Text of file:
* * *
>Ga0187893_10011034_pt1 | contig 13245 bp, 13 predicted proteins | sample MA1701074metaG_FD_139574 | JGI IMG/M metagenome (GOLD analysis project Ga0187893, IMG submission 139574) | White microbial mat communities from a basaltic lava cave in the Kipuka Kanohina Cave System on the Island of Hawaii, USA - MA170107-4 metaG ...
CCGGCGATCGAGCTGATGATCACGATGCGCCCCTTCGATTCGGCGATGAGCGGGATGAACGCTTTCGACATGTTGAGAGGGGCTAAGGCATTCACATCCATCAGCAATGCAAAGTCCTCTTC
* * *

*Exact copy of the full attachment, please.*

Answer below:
>Ga0187893_10011034_pt1 | contig 13245 bp, 13 predicted proteins | sample MA1701074metaG_FD_139574 | JGI IMG/M metagenome (GOLD analysis project Ga0187893, IMG submission 139574) | White microbial mat communities from a basaltic lava cave in the Kipuka Kanohina Cave System on the Island of Hawaii, USA - MA170107-4 metaG ...
CCGGCGATCGAGCTGATGATCACGATGCGCCCCTTCGATTCGGCGATGAGCGGGATGAACGCTTTCGACATGTTGAGAGGGGCTAAGGCATTCACATCCATCAGCAATGCAAAGTCCTCTTC